One of my favorite Christmas pastimes is watching reruns of popular Christmas stories. This year with all the family activities taking

Copy of Sketch of Charles Dickens

Copy of Sketch of Charles Dickens (Photo credit: Wikipedia)

place, I didn’t get a chance to watch any of them. However, a post on AWAI’s The Writer’s Life, a blog I subscribe to, set me thinking about the authors and what they had to go through to create and market these stories.

The first one that sent me digging for information was the perennial favorite, A Christmas Carol by Charles Dickens.  This manuscript, which was later to become a masterpiece, was first  intended to be a political paper championing the cause of the poor and their children. Dickens himself had suffered humiliating childhood poverty after his father was imprisoned for debt and Dickens, at the age of twelve, was forced to leave school and work in a shoe-blacking factory. Dickens later decided that a Christmas narrative would be the most effective way to awaken the population to his concerns about poverty and social injustice.

Dickens took six weeks to write the story and it was published on Dec. 19, 1843. The book received immediate critical acclaim in London, and the first run of 6000 copies sold out by Christmas Eve.  Initial reaction in America was not as enthusiastic, but the book later caught on after the New York Times published an enthusiastic review. Despite this, revenue from the self-published book was disappointing. Production costs ate into his profits, and to make matters worse, the book was later pirated in January 1844. Dickens sued and won, but the pirates, Parley‘s Illuminated Library, simply declared bankruptcy and Dickens was left to pay £700 in fees.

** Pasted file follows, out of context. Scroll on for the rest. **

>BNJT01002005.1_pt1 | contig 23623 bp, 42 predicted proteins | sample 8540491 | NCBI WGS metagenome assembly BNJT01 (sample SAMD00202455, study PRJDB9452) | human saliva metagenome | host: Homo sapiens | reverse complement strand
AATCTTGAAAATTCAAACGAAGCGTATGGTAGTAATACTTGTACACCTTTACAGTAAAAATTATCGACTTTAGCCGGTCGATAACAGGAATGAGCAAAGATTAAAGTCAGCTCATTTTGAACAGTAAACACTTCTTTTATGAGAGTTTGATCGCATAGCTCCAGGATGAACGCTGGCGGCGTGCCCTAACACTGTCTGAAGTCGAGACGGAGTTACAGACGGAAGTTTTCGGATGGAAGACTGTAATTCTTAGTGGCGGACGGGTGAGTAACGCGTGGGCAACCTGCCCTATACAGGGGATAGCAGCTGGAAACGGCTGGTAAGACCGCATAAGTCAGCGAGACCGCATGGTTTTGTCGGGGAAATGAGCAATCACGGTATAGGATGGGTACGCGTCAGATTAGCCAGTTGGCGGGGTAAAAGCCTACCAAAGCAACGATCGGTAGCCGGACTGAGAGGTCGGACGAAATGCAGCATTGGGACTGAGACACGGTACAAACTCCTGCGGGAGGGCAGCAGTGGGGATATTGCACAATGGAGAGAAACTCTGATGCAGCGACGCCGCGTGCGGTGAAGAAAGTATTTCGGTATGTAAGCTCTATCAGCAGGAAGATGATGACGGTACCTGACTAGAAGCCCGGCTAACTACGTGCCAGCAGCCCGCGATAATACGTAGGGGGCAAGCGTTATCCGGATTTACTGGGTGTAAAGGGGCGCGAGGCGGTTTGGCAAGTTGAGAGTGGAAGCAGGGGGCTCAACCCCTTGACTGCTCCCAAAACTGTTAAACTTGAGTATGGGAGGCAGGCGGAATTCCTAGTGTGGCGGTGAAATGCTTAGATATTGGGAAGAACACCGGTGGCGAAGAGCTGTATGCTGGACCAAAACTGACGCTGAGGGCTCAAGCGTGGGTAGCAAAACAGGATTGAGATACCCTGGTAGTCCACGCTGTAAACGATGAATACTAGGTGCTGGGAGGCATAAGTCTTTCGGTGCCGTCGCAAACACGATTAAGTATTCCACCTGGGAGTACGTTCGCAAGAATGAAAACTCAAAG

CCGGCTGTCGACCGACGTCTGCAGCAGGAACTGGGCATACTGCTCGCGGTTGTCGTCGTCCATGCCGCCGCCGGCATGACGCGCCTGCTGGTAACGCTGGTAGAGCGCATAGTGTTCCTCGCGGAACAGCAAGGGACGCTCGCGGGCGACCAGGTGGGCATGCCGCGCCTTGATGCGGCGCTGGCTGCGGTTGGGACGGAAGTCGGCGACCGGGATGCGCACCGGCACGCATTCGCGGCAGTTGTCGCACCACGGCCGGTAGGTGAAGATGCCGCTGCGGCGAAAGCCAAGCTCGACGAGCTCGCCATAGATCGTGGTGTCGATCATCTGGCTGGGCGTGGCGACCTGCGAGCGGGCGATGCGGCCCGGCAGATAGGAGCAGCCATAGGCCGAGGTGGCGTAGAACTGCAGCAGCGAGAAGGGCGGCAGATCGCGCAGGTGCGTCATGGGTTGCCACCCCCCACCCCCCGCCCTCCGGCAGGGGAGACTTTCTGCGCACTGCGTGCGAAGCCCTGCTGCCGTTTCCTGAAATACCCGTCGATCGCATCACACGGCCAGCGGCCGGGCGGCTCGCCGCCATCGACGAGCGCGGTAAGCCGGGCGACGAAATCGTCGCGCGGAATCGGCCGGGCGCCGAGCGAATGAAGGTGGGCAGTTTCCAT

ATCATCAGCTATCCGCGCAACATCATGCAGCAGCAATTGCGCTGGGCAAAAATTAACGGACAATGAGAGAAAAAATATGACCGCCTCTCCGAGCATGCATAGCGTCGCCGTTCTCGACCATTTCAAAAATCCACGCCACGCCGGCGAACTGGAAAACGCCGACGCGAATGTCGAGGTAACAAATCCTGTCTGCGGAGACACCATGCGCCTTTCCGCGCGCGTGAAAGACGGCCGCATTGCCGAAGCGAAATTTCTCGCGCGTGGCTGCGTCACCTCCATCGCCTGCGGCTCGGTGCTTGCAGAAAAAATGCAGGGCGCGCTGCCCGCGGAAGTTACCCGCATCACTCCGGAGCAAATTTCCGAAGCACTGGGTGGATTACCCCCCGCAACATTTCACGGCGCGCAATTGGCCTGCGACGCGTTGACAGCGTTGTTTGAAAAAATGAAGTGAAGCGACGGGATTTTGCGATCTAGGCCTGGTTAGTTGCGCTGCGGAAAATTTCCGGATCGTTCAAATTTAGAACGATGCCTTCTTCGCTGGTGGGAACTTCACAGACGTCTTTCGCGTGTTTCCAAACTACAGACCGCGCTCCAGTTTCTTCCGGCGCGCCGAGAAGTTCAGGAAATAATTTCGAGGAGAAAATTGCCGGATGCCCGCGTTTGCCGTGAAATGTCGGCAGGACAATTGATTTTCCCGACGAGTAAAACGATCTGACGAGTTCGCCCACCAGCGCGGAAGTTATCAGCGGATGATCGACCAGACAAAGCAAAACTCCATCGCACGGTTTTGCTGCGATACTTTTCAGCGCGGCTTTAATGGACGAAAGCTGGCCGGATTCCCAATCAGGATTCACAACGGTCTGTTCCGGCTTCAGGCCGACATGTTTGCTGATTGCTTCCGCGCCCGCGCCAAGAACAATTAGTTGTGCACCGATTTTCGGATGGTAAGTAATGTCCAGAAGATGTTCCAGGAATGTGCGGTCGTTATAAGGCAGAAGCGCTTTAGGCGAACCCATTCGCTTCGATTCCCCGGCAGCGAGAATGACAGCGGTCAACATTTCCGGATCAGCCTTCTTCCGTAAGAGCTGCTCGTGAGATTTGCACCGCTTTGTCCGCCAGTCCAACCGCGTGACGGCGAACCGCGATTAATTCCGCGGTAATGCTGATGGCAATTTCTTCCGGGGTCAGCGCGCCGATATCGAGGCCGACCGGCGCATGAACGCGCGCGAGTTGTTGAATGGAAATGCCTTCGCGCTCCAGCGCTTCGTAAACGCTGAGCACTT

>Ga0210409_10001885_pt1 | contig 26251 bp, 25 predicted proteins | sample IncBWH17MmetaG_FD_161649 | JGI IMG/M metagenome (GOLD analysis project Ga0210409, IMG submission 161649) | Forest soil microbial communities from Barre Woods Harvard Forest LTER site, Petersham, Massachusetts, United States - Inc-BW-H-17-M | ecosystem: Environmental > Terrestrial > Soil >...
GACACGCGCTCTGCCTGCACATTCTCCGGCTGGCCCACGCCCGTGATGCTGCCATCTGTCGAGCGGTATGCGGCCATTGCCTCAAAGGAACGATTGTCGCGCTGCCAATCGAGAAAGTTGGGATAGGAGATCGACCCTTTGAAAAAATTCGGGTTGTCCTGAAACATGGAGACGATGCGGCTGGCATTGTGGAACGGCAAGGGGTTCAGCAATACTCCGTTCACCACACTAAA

A Christmas Carol may not have been an economic success for the author, but it has impacted millions over the years and continues to do so today. So, which do you prefer – economic or artistic success?  This famous work by a beloved author proves that no matter how magnificent our writing, financial success is not guaranteed. Rather, we should always strive to produce our best, most heartfelt work and let God decide the outcome.



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